• Yet again, Miamians endure the longest public transit commute times, while Pittsburgh riders have the shortest commute times
  • Thirty percent of Los Angeles locals wait at stops and stations for more than 20 minutes for theirtransit lines during a one-way commute – the worst in North America
  • The top three reasons that would encourage riders to get back on the bus during the pandemic are: social distancing, real-time bus/train arrival information and COVID-19 disinfection of vehicles, stations, and stops

Compared to other global cities:

  • NYC has the highest COVID-related deaths among all US cities, yet 44% are not interested in mobile payments for public transit
    • While 54% of locals in Sao Paulo, the Brazilian city with the highest COVID-related deaths, want mobile payment for public transportation
  • San Francisco experienced a 23% decrease in people traveling more than 7.5 miles per commute in 2020 compared to 2019, while Parisians only had a 4% decrease
  • A quarter of New Yorkers enjoy short travel times of up to 30 minutes, but in London, 68% more people enjoy short commutes
  • Just 5% of Spaniards in Madrid care about knowing in advance if their approaching bus is crowded, while 45% in Chicago do

“We’re living in a time where data is more important than ever before,” said Yovav Meydad, Moovit’s

Chief Growth and Marketing Officer. “Especially in the public transportation industry, big data can help cities and transit agencies gain insights into what riders need in order to increase mass transit use. We’re excited to release our annual Global Public Transport Report, which includes insights from riders themselves on what they need in order to feel safe riding public transportation. This report is a great tool for transit agencies, operators, and municipalities to learn about the services they can offer to fill in the gaps and keep their city running.”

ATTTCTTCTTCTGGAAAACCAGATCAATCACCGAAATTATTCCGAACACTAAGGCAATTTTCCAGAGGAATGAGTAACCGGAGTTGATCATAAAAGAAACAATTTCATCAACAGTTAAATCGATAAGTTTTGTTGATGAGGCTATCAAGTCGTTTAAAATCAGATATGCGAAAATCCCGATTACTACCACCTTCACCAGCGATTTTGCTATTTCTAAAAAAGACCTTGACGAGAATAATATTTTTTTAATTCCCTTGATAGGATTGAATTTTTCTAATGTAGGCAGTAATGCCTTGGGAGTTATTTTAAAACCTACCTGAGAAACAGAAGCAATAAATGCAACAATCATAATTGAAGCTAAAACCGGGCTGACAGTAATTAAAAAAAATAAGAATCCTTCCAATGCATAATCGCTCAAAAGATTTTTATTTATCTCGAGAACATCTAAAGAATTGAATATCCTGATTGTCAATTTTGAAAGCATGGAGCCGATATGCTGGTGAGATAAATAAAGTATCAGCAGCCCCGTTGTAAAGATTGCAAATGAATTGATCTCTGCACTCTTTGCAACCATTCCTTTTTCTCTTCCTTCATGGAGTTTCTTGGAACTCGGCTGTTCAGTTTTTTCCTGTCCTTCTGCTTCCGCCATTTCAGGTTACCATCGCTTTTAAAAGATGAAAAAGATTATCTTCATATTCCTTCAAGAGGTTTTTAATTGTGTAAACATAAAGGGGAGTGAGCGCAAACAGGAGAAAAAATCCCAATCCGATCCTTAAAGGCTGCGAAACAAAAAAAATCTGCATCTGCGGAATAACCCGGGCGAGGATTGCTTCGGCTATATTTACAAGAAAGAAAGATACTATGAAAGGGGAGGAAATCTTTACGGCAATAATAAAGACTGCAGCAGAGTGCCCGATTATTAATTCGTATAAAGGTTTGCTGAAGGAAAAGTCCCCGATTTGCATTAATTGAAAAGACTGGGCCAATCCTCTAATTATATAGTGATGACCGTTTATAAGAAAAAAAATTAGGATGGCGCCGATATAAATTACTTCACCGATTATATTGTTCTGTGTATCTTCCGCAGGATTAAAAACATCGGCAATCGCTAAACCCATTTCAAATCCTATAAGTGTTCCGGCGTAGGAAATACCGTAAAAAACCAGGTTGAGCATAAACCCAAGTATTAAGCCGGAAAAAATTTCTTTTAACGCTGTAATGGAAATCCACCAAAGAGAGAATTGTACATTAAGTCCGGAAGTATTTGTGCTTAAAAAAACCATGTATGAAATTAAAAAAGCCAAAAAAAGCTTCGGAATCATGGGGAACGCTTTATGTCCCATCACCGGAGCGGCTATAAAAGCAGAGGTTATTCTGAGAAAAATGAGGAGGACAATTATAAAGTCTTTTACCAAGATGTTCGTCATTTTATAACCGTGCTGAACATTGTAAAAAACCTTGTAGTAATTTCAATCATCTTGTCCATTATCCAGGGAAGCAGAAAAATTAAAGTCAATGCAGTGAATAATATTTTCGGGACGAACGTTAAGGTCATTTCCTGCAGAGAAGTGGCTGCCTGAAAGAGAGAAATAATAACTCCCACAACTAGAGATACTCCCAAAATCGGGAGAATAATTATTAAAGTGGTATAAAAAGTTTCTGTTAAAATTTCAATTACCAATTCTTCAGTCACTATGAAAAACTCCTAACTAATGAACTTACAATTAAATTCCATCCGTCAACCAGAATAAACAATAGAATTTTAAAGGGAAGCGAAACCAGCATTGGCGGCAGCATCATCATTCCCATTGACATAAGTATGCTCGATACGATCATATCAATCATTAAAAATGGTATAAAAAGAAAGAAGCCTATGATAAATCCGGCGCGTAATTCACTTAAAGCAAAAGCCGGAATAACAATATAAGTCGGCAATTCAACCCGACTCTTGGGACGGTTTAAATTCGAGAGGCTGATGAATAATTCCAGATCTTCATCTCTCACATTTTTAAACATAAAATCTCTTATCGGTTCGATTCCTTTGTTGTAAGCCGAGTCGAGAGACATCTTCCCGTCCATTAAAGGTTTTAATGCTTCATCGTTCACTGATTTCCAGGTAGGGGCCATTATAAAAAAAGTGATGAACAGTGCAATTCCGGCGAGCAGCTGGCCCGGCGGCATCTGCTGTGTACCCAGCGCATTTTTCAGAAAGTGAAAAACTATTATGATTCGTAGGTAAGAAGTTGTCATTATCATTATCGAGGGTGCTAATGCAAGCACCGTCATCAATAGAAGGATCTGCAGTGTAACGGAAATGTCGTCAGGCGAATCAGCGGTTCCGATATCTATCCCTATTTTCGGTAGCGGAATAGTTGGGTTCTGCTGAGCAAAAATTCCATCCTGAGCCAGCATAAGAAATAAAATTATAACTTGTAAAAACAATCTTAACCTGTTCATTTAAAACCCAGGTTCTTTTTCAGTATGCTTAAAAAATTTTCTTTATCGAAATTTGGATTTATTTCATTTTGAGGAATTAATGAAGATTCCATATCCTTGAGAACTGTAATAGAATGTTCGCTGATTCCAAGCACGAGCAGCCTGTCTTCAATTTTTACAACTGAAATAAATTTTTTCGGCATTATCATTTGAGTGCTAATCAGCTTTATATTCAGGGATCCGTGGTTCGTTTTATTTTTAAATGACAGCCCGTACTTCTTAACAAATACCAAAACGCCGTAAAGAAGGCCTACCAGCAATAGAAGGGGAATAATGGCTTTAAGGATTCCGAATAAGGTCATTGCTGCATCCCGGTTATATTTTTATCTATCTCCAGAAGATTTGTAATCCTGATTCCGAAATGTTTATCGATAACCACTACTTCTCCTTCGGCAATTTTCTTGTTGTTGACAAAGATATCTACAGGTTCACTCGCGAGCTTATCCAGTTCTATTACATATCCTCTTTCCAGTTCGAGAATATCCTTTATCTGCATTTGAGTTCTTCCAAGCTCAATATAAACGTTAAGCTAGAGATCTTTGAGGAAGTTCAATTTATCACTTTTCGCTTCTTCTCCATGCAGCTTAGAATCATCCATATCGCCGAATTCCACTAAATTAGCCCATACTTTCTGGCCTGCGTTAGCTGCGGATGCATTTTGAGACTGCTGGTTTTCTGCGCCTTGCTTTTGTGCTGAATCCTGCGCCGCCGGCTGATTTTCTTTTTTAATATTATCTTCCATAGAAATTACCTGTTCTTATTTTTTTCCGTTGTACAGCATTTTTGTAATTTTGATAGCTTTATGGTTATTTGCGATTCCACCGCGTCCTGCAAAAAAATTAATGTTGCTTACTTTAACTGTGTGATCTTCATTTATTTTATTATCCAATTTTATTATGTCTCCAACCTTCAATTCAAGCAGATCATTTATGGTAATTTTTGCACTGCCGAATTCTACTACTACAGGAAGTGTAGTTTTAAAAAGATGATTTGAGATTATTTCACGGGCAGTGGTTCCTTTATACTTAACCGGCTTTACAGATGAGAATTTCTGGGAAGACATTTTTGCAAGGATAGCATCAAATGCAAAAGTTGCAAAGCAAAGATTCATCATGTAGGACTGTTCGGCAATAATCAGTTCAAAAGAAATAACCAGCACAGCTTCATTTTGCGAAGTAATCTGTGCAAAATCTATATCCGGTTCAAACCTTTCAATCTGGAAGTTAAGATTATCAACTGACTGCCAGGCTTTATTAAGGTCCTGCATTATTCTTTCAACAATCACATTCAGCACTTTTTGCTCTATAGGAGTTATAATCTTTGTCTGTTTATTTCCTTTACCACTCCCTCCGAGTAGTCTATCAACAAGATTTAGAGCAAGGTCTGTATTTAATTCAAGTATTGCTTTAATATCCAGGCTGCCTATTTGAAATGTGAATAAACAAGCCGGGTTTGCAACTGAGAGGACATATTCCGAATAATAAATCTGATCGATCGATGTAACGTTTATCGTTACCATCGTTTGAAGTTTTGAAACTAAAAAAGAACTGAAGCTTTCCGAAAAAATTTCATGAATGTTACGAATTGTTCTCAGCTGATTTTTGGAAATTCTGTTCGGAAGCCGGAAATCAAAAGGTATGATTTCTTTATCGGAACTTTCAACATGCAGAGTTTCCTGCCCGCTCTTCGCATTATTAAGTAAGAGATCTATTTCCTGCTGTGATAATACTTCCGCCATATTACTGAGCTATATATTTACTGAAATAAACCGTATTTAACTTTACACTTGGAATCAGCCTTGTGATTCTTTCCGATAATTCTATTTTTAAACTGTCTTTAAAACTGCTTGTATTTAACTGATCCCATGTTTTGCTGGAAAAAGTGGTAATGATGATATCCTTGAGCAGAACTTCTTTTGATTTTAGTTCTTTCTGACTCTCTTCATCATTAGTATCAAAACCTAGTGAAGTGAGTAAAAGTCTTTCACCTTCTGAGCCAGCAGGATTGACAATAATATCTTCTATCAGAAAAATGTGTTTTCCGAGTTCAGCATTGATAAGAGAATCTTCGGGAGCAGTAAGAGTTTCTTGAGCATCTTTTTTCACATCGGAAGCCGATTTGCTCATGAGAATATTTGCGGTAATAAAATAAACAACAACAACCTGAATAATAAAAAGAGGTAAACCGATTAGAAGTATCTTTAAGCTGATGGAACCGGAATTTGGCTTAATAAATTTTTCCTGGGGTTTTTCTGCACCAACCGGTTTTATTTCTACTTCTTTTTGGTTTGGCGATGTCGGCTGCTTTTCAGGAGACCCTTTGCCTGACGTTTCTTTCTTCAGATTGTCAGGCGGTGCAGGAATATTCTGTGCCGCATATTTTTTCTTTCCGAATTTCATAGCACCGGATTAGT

Moovit’s 2020 Global Public Transport Report is being made accessible to those that would like to explore and compare the metrics of cities and countries around the world. The data is available under the Creative Commons license and can be used for articles, news stories, and/or research papers as long as credit is given to Moovit, including a link back to

The 2020 Global Public Transport Report can be viewed here.


COVID-19 Impact on Public Transit Usage

  • Due to COVID-19 and stay home measures, 41% of Americans ride public transportation less frequently than before, and 11% no longer it at all
    • In California, the state with the highest amount of COVID-19 cases, 21% of San Franciscans are no longer riding public transit
  • Almost half in NYC-NJ (49%) ride public transportation less frequently than before
    • While 44% in Pittsburgh, a city that did not feel the wrath of COVID-19 until a few weeks ago, say that the virus has not affected how often they ride mass transit

COVID-19 – Related Public Transit Usage Incentives

  • Public transit riders said that the top three reasons that would get them back on the bus during the pandemic are:
    • Respecting social distancing regulations on vehicles and at stops/stations
    • Real-time arrival information for decreased waiting times at crowded bus stops